For over a decade Scottish defender John Maconnachie was a rock in the heart of the Everton team, a classy dependable lynchpin of the club’s backline. The left back captained Everton with distinction for three seasons – almost leading the club to the First Division title in 1911/12 – before winning football’s ultimate accolade in 1915 under the leadership of Jimmy Galt.
Signed as a 19-year-old ahead of the 1907/08 season from Hibernian there were high hopes for the defender, who could play at half back, centre half and full back. ‘Maconnachie made a very promising debut, tackling well, and passing nicely, but he would be even more successful with a little dash as he is at times rather inclined to take matters too easily,’ recorded the Liverpool Courier of his debut versus Preston North End. He was given an extended run over the Christmas period as half back, and the same newspaper reported that they made ‘an excellent trio’. The newspaper added: ‘It seems as if the proper position for Maconnachie has been found. He played really fine game at right half, a tendency to break the rule as to throws-in being a fault, which can easily be remedied.
Yet it was at left back that Maconnachie became a genuine first choice at Goodison and ultimately made his name. So good was he that he supplanted William Balmer ahead of the 1908/09 season and was ever present in the left defensive berth. The player, purred one correspondent, was ‘cool and sedate in his clearance’ and always a man to play the ball rather than hoof and hope, as many defenders were expected to during this era. The ‘fair-haired Scot gave a fine display of cool and polished full back play,’ wrote Merseyside football historian Percy Young, which ensured ‘classical standards prevailed in defence.’
For the 1911/12 season Maconnachie was elected to captain. Everton started the campaign slowly, winning just two of their first eight games – which would prove costly – before building up form. By April they were neck and neck with leaders Sunderland but the captain suddenly found himself curtailed by injury. He was missing for what was, in effect, the title decider at Roker Park on 6 April. Everton capitulated 4-0 and although he returned for the final five games of the season it was too late. Sunderland were champions, three points ahead of runners up, Everton.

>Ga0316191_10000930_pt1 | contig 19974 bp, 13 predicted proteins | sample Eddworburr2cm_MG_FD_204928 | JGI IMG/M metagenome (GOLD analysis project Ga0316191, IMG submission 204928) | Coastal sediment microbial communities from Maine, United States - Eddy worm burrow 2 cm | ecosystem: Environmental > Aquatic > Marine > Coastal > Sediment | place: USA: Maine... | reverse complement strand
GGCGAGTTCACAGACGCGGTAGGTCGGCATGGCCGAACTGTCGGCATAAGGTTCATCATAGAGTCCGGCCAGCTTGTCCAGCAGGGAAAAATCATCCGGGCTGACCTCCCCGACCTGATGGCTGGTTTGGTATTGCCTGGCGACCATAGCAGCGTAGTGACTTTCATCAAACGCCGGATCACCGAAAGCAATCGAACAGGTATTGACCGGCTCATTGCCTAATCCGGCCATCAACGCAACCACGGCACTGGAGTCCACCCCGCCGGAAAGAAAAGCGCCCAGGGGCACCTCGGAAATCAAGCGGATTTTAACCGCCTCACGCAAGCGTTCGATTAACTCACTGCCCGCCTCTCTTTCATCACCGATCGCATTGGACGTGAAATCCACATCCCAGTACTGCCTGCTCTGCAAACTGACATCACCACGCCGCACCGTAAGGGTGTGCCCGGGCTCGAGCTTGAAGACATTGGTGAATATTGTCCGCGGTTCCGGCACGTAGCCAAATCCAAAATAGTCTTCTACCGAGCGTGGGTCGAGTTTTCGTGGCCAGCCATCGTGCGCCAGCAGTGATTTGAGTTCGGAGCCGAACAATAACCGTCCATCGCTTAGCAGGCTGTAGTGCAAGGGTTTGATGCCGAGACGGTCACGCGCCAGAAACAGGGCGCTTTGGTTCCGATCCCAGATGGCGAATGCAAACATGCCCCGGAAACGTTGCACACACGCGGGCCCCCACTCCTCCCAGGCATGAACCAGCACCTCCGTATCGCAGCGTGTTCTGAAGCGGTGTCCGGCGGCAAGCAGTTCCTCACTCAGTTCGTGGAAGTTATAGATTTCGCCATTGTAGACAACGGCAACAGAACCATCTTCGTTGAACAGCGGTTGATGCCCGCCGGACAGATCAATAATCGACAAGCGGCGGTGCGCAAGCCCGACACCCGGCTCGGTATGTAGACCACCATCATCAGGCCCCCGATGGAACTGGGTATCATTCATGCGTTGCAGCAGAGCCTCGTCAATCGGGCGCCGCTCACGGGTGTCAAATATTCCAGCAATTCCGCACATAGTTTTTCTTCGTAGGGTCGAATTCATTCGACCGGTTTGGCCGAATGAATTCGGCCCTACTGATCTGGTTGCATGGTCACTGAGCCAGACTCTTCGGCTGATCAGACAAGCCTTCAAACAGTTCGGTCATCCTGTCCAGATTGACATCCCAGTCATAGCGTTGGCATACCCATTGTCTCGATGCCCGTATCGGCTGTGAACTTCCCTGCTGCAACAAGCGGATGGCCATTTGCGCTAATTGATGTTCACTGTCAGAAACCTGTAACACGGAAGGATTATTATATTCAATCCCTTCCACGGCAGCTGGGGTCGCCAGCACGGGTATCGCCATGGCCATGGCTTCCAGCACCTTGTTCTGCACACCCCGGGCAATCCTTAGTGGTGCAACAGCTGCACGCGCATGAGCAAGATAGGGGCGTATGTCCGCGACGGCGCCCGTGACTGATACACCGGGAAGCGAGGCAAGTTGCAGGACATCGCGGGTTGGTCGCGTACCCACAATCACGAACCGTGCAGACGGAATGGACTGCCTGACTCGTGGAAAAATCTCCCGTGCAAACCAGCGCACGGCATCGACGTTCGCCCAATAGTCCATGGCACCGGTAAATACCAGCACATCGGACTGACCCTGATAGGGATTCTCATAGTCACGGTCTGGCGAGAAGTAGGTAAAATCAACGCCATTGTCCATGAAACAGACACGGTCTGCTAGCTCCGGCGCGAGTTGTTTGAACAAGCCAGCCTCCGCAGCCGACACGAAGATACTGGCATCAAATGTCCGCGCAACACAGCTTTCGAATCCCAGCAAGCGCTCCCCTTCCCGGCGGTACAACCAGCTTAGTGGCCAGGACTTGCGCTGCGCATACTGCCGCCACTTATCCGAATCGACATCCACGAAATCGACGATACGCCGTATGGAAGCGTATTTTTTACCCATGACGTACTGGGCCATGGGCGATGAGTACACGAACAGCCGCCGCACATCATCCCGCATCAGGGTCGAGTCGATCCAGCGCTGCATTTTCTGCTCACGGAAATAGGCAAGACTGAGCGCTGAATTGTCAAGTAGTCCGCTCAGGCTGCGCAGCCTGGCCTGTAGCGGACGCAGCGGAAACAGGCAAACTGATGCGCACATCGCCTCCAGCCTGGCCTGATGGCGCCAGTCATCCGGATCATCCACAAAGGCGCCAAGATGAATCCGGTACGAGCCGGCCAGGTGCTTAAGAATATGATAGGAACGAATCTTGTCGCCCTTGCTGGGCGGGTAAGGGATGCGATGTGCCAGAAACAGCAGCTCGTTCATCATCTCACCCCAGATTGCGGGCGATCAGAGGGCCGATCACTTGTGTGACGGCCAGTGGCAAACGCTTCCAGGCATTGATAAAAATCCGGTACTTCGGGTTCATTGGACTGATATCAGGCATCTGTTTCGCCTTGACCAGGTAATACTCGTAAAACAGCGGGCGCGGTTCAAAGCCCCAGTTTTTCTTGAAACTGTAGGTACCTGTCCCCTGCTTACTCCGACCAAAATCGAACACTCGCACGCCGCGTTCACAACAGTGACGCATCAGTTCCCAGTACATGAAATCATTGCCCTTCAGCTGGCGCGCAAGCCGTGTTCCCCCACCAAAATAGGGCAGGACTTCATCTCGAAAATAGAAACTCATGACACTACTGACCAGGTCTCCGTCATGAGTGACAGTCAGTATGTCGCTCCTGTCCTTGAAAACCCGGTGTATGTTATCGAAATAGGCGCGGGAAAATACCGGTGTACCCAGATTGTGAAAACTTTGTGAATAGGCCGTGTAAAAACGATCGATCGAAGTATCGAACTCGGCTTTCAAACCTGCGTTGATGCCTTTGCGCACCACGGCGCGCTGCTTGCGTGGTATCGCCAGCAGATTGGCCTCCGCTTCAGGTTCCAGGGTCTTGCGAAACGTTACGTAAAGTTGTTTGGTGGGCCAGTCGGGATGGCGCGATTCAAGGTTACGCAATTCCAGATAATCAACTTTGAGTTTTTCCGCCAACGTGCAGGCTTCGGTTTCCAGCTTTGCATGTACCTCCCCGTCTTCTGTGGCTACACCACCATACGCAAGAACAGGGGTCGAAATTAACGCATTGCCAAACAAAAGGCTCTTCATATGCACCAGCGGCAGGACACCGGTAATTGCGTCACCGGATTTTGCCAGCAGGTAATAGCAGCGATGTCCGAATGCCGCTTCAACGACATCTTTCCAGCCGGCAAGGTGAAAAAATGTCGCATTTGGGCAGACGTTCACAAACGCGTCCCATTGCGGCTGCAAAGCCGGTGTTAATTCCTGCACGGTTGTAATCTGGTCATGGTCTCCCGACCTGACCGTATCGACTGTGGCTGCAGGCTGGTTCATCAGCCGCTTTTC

Although Everton faltered over the subsequent two seasons, Maconnachie’s reputation continued to grow. ‘Macconnachie was on the top of his form, and everyone who has followed Everton football knows, what that means,’ reported one local paper in 1913. ‘His anticipation of opponents' movements was accurate throughout, and on two occasions when the situation appeared hopeless he took risks and saved his keeper.’
After Everton finished the 1913/14 season in a lowly fifteenth place, the captaincy passed to Jimmy Galt. Maconnachie was a rock as Everton overcame their serial nearly-men hoodoo and squeaked over the line as League Champions for the second time in the club’s history. Thomas Keates wrote: ‘Fairly free from injuries, and the resultant changes they involve, the combination was admirable, the accurate passing methodic, and the attack dashing. The team played so brilliantly and consistently that they also reached the semi final in the Cup ties, injuries… apparently robbing them of what would have been a splendid double achievement, if the usual team had been able to play in the semi-final.’ He added: ‘our gratification was chilled by the catastrophe of the Great War. Football players were soon absorbed in the fighting forces, and for four years the ordinary League fixtures were suspended.’
In football terms this was calamitous indeed. Maconnachie barely played in the regional leagues from 1916, suggesting he was sent off to fight. When peace came, still aged only 31, he struggled to hold down a first team place and was sold at the end of the 1919/20 season to Swindon Town. He was also recorded as playing for Djugaarden in Sweden (many years later, Anders Limpar’s first club) and in non-league with Barrow and Lowesoft until his forties.
But the financial hardships of a footballer’s itinerant life also seem to have taken hold. ‘The Chairman reported that the wife of our former player was in very straightened circumstances & it was agreed to grant her assistance of £2 per week until further notice,’ reported an Everton board minute in February 1923. ‘Secy to make necessary arrangements for payment.’ A second grant was made the following July. In October 1930 there was a third request for assistance, but this time it met deaf ears.